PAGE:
Cholera Infection

 

cholera

World map. Source CDC

Perhaps one of the famous landmarks in London medical history is the handless pump that exists in Broadwick Street in Soho, London. In 1854, Dr John Snow discovered the connection between the sewage-contaminated water coming from the pump and the outbreak of cholera, which killed over 500 people. This discovery also elucidated the fact that cholera could also be water-borne disease rather than the prevailing theory, at the given time, that cholera was spread by miasma, a pollution of the atmosphere. This often led people to protect themselves by inhaling sweet scented things.

Oh John Snow, we owe you one.

Now we have the understanding that Cholera is caused by bacteria called Vibrio cholera and is rare in the industrialized developed countries, mainly due to improved hygiene, controlled water system and better living conditions. However, it has increased simultaneously since 2005 and is occurring in developing countries like Africa, Southeast Asia and Haiti1. It is an infection of intestine, which can be life-threatening in some cases but can be easily prevented and treated. Infection is often mild or no symptoms are seen but in some cases it can be severe. Around the world it’s been estimated that 3-5 million cases and over 100,000 deaths occur each year2. Reported cases of cholera have shown that the percentage of cholera death is higher in Africa than anywhere else. 1 in 10 infected people will have severe disease3 with symptoms of diarrhoea, vomiting and leg cramps, with such severe cases leads to dehydration and if untreated can lead to death.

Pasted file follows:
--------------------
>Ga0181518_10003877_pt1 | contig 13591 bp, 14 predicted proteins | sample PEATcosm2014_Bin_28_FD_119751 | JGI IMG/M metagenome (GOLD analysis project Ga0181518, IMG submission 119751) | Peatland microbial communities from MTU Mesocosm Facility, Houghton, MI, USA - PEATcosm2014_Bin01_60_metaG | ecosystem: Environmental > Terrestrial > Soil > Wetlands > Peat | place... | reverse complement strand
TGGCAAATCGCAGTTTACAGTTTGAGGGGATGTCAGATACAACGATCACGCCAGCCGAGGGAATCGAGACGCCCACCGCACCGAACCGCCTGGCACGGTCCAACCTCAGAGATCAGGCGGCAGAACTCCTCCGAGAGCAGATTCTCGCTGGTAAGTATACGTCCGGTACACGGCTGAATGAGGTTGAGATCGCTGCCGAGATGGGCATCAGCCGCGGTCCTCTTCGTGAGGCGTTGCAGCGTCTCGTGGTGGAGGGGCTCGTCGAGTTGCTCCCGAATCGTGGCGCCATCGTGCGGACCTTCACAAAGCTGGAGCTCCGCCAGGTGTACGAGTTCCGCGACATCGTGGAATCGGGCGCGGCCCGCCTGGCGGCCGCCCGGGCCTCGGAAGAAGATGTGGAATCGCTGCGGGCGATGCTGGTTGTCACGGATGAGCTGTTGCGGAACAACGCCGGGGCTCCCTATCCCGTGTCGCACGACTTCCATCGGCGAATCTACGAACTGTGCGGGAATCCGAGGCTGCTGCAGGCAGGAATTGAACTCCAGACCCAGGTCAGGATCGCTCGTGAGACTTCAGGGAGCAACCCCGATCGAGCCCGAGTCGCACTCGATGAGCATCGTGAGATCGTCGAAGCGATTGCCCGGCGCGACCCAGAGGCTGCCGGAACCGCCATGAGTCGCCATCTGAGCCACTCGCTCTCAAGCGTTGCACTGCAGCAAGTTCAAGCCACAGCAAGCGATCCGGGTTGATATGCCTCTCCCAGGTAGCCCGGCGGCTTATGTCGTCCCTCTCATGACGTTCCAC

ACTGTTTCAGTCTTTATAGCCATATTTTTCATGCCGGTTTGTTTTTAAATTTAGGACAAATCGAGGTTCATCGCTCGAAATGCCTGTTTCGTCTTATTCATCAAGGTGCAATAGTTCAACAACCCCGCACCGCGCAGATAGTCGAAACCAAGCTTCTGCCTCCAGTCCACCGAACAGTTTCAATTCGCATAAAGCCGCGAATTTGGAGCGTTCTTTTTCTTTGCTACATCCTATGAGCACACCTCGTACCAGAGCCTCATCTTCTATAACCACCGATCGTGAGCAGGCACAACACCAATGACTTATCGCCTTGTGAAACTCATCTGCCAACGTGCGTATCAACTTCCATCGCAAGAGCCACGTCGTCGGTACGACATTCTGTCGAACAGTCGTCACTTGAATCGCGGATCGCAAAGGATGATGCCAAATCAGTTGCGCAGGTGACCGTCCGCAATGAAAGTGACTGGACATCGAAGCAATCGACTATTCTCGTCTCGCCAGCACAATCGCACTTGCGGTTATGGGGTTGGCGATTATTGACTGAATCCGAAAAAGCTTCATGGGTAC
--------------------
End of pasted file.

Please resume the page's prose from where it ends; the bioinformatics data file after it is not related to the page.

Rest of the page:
People who have a very low immunity, malnourished children and people with HIV are the one that are high in risk of death if they get infected. In underdeveloped countries the main cause of this disease would be drinking water or food contaminated with cholera bacterium and poor sanitation. During epidemic this disease spreads rapidly in areas with inadequate treatment of drinking water and sewage. The infection doesn’t spread by casual contact with the infected person.

Good news for all is that, it can be successfully treated inexpensively by an immediate replacement of fluid and salts lost due to diarrhoea. These three key ingredients: salt, sugar and water, always found in your kitchen. With rehydration method only few than 1% of cholera patient die4. Along with rehydration method, antibiotic treatment and zinc treatment method are also practiced and has shown positive results.

Dukoral® and ShanChol® are the two oral cholera vaccines available currently prequalified by World Health Organization (WHO)5.

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